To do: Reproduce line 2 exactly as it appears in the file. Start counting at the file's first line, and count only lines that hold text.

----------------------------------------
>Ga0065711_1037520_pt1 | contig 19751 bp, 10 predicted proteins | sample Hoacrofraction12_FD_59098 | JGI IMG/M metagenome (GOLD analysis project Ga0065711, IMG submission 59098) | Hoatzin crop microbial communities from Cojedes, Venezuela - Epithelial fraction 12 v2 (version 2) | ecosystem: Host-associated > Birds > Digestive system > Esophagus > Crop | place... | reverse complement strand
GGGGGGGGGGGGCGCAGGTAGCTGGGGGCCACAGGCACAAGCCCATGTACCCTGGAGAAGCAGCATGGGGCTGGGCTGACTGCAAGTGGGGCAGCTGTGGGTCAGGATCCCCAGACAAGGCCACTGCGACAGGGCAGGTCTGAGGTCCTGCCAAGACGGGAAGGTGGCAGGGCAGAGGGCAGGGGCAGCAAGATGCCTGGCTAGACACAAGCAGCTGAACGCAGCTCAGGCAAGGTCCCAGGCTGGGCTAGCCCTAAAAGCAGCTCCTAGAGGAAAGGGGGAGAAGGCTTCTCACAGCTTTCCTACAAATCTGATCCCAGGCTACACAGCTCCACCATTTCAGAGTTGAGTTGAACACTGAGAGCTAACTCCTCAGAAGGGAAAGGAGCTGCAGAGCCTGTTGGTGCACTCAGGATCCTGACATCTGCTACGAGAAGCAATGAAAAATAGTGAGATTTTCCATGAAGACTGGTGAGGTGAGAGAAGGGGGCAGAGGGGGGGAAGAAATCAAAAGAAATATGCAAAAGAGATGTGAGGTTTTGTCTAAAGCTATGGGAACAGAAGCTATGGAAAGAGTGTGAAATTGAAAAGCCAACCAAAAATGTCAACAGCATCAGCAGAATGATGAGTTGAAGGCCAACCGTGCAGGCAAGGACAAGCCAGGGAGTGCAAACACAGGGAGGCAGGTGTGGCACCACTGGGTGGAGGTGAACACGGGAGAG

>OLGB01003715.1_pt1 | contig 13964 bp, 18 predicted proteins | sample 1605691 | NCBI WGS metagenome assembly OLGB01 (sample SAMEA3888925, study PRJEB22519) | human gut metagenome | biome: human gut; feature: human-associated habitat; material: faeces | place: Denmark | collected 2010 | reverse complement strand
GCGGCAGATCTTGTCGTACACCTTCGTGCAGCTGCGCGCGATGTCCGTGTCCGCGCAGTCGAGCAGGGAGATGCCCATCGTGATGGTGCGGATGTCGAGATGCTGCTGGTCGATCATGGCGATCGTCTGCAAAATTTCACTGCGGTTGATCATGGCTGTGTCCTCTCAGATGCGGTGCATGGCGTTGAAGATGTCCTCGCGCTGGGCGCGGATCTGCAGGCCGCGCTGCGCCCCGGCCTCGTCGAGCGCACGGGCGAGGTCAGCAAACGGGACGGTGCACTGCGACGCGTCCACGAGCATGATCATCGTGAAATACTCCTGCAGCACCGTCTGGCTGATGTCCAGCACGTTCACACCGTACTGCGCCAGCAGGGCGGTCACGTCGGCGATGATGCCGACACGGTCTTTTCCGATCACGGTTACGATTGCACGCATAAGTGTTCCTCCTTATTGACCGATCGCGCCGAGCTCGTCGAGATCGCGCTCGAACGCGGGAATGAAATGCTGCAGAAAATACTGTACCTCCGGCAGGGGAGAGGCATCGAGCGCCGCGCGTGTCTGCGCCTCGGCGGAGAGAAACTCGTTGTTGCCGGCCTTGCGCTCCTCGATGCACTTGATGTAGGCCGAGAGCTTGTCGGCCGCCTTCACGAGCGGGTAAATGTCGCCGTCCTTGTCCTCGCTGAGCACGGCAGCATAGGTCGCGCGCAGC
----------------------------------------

GGGGGGGGGGGGCGCAGGTAGCTGGGGGCCACAGGCACAAGCCCATGTACCCTGGAGAAGCAGCATGGGGCTGGGCTGACTGCAAGTGGGGCAGCTGTGGGTCAGGATCCCCAGACAAGGCCACTGCGACAGGGCAGGTCTGAGGTCCTGCCAAGACGGGAAGGTGGCAGGGCAGAGGGCAGGGGCAGCAAGATGCCTGGCTAGACACAAGCAGCTGAACGCAGCTCAGGCAAGGTCCCAGGCTGGGCTAGCCCTAAAAGCAGCTCCTAGAGGAAAGGGGGAGAAGGCTTCTCACAGCTTTCCTACAAATCTGATCCCAGGCTACACAGCTCCACCATTTCAGAGTTGAGTTGAACACTGAGAGCTAACTCCTCAGAAGGGAAAGGAGCTGCAGAGCCTGTTGGTGCACTCAGGATCCTGACATCTGCTACGAGAAGCAATGAAAAATAGTGAGATTTTCCATGAAGACTGGTGAGGTGAGAGAAGGGGGCAGAGGGGGGGAAGAAATCAAAAGAAATATGCAAAAGAGATGTGAGGTTTTGTCTAAAGCTATGGGAACAGAAGCTATGGAAAGAGTGTGAAATTGAAAAGCCAACCAAAAATGTCAACAGCATCAGCAGAATGATGAGTTGAAGGCCAACCGTGCAGGCAAGGACAAGCCAGGGAGTGCAAACACAGGGAGGCAGGTGTGGCACCACTGGGTGGAGGTGAACACGGGAGAG